The Romans were fond of a feast. They would gorge on delicacies like wild boar, pheasant, lobsters and songbirds until they couldn’t eat any more. That’s when they would take a trip to the vomitorium – a room where the diner could expel their previous courses and return to eat some more. Or so pop culture would have us believe. In ancient Rome, vomitoriums were actually the entrance and exit passages of amphitheatres. The 5th-century writer Macrobius chose this charming Latin word because of the way people ‘spewed forth’ into their seats at these open-air venues. It seems people may have got confused over time, which isn’t surprising given the infamous gluttony of Rome’s emperors. Claudius was said to always finish a meal bloated and confined to bed, while Vitellius allegedly ate the sacrificial meat from an altar! But even emperors didn’t have a special chunder chamber.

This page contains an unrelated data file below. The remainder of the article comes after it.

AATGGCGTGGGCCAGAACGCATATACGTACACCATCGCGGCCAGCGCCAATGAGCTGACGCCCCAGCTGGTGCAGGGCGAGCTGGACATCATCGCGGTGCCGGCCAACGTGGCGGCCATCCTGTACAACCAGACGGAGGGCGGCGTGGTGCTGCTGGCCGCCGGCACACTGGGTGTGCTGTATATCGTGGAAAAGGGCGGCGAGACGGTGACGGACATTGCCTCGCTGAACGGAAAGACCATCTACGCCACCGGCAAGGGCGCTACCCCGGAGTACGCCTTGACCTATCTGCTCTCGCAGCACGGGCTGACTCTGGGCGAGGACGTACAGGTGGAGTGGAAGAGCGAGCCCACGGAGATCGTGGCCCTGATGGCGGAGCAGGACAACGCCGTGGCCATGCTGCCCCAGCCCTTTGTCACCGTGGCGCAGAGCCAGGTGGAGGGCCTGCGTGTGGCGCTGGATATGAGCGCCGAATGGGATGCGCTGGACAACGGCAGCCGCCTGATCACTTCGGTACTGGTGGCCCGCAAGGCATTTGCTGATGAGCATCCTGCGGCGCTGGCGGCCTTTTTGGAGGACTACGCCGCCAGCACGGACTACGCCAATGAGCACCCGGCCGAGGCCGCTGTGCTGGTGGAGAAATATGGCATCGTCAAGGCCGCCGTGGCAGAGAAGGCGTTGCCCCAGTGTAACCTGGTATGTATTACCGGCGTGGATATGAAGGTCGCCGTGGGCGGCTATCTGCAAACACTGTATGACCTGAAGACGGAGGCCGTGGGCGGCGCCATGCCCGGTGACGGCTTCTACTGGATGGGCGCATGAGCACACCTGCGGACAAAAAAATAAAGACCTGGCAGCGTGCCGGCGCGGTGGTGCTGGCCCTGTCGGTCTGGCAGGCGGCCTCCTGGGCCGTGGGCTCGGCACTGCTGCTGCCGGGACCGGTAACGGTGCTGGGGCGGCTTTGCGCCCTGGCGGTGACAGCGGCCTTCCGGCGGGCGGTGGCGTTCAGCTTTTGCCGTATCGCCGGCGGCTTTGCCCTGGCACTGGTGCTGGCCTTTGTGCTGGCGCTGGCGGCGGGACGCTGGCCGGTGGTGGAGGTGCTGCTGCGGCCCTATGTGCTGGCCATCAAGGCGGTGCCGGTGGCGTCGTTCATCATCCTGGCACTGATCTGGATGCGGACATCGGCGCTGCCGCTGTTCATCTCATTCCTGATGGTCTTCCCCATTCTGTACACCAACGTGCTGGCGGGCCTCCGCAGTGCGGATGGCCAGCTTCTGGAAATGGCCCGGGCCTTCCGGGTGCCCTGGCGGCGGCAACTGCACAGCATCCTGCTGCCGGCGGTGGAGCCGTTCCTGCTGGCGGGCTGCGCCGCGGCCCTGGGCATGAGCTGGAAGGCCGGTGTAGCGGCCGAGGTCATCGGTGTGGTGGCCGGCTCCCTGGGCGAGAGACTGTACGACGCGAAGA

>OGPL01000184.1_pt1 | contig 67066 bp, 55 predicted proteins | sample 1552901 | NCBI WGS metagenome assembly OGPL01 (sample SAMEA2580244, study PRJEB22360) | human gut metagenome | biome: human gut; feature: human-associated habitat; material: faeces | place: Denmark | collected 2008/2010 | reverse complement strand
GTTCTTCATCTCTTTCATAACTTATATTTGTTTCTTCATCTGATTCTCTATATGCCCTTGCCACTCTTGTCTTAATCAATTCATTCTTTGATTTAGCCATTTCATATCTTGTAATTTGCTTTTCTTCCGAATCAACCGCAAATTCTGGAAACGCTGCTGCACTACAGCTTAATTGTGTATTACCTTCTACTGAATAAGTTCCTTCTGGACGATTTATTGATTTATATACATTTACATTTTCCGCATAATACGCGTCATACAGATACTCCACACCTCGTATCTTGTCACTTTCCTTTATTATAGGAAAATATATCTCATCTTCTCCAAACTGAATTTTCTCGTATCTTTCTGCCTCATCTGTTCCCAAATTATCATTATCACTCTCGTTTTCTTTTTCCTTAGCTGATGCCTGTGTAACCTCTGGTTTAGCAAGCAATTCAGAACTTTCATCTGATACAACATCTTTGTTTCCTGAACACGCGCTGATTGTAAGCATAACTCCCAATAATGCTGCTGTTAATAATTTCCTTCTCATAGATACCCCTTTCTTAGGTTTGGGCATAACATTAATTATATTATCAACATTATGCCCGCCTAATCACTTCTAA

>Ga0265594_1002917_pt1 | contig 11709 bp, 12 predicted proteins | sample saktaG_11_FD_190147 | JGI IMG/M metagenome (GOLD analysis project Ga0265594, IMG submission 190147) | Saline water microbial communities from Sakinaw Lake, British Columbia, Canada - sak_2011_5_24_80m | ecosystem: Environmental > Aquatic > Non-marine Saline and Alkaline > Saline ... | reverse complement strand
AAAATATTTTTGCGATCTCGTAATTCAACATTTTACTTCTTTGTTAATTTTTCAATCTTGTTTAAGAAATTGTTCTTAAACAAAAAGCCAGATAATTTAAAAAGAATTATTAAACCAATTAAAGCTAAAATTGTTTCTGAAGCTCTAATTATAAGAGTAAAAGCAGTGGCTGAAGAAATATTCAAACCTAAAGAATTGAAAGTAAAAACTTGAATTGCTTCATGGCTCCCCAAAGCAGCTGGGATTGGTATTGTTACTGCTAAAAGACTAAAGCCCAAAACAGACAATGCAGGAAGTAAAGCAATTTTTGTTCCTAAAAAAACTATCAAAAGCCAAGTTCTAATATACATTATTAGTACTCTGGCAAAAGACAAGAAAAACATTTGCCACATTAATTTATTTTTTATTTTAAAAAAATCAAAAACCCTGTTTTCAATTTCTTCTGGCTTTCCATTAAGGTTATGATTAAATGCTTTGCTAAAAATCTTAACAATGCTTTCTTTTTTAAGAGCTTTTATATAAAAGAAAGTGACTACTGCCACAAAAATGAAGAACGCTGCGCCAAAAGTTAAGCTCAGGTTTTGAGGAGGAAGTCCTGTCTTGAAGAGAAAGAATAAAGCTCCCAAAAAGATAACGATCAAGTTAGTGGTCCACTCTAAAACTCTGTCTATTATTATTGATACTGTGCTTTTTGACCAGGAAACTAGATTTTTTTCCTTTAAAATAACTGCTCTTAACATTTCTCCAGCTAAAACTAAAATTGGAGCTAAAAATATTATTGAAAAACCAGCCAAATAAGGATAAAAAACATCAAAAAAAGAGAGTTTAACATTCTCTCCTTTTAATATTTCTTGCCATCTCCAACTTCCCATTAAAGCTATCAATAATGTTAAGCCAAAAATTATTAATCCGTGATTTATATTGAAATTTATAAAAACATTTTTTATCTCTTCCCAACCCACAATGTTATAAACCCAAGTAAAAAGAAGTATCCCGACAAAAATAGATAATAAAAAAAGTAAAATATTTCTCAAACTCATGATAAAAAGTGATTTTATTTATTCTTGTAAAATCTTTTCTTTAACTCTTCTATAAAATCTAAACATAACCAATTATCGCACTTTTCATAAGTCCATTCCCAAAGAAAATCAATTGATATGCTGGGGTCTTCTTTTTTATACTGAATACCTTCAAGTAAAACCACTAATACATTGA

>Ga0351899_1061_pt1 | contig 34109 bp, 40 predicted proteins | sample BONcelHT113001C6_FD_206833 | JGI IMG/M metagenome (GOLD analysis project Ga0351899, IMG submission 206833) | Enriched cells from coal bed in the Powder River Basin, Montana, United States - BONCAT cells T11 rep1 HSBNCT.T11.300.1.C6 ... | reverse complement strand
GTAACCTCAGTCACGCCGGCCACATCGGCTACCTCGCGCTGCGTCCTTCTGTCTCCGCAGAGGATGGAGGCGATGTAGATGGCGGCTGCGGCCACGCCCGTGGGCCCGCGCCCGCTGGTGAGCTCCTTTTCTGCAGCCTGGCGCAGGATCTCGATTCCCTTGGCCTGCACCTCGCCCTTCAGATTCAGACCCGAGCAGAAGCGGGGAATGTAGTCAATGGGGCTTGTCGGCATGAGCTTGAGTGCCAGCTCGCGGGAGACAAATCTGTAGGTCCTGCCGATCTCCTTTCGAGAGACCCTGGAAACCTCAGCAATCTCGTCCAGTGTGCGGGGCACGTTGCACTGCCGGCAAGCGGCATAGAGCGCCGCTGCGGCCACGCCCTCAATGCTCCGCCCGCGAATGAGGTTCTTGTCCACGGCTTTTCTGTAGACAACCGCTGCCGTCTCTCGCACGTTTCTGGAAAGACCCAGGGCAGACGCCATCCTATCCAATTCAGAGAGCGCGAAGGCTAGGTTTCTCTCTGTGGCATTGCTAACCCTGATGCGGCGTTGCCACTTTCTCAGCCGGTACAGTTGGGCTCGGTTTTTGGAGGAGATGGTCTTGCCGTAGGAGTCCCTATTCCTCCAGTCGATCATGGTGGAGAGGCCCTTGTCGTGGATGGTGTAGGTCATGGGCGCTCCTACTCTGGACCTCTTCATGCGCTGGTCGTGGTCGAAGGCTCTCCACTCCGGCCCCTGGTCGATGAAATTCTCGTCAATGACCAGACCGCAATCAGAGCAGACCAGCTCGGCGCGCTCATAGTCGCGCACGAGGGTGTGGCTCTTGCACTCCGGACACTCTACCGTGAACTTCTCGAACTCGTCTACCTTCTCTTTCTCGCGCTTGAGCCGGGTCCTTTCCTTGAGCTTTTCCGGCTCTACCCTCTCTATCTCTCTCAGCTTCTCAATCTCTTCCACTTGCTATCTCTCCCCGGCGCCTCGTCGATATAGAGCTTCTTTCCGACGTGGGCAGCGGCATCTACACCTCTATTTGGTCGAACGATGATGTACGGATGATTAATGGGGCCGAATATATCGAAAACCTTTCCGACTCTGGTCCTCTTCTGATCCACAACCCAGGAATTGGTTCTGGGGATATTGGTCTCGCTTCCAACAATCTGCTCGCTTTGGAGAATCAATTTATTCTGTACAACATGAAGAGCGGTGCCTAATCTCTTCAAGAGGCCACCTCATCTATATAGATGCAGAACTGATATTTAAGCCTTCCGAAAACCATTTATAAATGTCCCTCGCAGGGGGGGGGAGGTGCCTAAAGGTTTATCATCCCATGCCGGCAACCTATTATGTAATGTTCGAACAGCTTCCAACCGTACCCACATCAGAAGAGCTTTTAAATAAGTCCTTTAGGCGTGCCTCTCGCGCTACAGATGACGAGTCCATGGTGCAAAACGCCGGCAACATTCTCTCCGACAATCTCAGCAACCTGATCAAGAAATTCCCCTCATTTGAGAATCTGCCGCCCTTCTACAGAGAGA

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Famous for being the doomed second wife of Henry VIII, Anne Boleyn was charged with adultery, incest and high treason. She had faced many accusations, but having an extra finger wasn’t one of them. In fact, the claim wasn’t even made during her lifetime. Decades after Boleyn’s death, a Catholic propagandist called Nicholas Sander wrote that she had “a projecting tooth under the upper lip, and on her right hand, six fingers”. He added that she had a large wart under her chin. In Tudor England, physical imperfections were thought to be a sign of evil, and Sander had portrayed Boleyn as a witch who had seduced the king. But would such an unsightly woman have captured the heart of the Tudor tyrant? It seems very unlikely, for so determined was Henry to marry her that he broke away from the Catholic Church and established his own – the Church of England. Nicholas Sander never actually met Boleyn in person and was only a boy when she was beheaded in 1536. It’s likely Anne’s rumoured disfigurements were a way of discrediting her daughter, Queen Elizabeth I. It was her religious policies that forced Sander into exile, and he wasn’t alone in attacking the Protestant monarch’s parentage in a vengeful bid to sully her name. What’s more, Anne’s first biographer, George Wyatt, had spoken to those who knew her and admitted that while she did have several moles and an extra nail on her little finger, there was no sixth digit. And when a body believed to have been Boleyn was exhumed at the Tower of London in the 19th century, there was no evidence to support Sander’s slander.